School boards in places as disparate as Albany and Alhambra, San Francisco, Oakland and Hayward have endorsed this proposed curriculum, even though it’s a no more than a very slightly altered version of the course resoundingly rejected last year on grounds of bias and unjustified exclusions.

          After that rejection, the curriculum was supposed to get a complete revision. Not exactly. Pretty much the same folks who wrote the first version turned up on the committee writing the new one, creating little better than a rerun with a few t’s crossed differently, so to speak.

          People writing both versions of the curriculum have mostly been adherents of something called “critical ethnic studies.” Several websites describe the central question guiding the Critical Ethnic Studies (CES) Assn. as this: “How do the histories of colonialism and conquest, racial chattel slavery and white supremacist patriarchies…affect, inspire and unsettle scholarship in the present?”

          The first version of the planned curriculum divided Californians into four categories: African Americans, Hispanic Americans, whites and Asian American/Pacific Islanders.

          Inspired by CES thinking, it focused more on racial and ethnic discrimination and little on the contributions of various groups that make up those wide categories.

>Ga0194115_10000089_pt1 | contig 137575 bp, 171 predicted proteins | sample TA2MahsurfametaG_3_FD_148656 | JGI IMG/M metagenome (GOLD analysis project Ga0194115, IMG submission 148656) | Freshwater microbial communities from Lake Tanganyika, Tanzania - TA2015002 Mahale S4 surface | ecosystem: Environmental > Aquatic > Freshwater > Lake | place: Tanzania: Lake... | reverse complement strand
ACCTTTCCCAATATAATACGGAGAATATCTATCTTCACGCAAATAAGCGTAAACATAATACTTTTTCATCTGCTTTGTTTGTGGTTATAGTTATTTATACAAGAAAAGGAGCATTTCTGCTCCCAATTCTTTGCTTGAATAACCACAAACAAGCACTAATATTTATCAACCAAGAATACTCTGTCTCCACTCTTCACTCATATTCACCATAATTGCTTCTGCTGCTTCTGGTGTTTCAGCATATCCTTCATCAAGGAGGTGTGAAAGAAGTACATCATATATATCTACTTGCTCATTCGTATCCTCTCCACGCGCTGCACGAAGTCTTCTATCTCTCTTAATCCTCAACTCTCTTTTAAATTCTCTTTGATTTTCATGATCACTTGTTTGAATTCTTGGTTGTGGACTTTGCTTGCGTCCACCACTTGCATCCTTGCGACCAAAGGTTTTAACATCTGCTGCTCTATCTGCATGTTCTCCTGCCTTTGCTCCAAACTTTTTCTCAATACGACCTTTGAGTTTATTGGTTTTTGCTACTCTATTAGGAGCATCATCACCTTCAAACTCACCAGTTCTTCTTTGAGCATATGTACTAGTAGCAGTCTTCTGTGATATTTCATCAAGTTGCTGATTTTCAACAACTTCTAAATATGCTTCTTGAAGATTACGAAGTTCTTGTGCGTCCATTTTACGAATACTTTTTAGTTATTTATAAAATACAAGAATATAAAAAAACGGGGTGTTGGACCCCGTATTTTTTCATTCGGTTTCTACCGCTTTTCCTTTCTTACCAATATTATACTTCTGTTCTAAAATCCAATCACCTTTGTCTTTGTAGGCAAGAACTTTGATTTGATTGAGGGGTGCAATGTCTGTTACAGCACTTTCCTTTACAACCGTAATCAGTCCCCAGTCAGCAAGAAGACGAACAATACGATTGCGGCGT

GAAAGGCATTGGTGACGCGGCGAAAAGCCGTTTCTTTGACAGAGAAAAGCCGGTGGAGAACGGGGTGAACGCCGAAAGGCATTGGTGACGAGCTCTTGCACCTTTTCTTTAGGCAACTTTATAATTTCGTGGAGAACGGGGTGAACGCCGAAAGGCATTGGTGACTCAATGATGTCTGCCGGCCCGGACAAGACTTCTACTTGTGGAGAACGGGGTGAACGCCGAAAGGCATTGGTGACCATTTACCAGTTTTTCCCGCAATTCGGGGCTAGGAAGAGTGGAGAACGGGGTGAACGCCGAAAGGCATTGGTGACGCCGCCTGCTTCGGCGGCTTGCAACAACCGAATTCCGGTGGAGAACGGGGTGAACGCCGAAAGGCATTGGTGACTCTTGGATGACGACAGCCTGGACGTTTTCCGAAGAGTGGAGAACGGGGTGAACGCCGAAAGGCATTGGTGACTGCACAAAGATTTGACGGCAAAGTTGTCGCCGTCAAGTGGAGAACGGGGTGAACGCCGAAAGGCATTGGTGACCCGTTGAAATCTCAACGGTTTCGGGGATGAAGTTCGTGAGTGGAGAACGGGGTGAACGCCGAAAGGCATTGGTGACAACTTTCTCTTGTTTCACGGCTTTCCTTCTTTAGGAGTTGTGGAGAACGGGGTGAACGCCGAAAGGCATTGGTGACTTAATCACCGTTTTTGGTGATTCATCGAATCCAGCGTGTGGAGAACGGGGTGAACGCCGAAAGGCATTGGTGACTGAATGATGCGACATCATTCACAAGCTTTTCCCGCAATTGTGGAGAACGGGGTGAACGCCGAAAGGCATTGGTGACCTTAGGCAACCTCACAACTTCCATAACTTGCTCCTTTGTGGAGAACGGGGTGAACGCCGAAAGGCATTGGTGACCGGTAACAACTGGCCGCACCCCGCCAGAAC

No informed American denies that slavery had a major role in American history, as did the cheap labor of Chinese and other immigrants, including the Irish, Hispanics and Jews. Nor is the suffering of American Indians in dispute, even if they don’t fit neatly into any CES category.

          All this belongs in history classes, but so do positive contributions of European colonists and other immigrants who together with the others built this nation.

          CES-style thinking embedded in the proposed curriculum, due for a Sacramento hearing in August, caused the Vallejo school board to become a rare exception to the trend toward blind acceptance of a curriculum that has not been thoroughly examined.

          Said Robert Lawson, a school board member there and a former history teacher, “People shouldn’t be fooled that ethnic studies are mainly to instill pride in one’s heritage. It’s a means of getting even.”

          That was essentially how the Jewish caucus of the state Legislature saw the original curriculum proposal, which contained significant lies about Israel’s treatment of Palestinians. It also ignored the charters of some large Palestinian factions, including Hamas – the ruling party in Gaza – which call for killing Jews wherever they are, while completely eliminating Israel.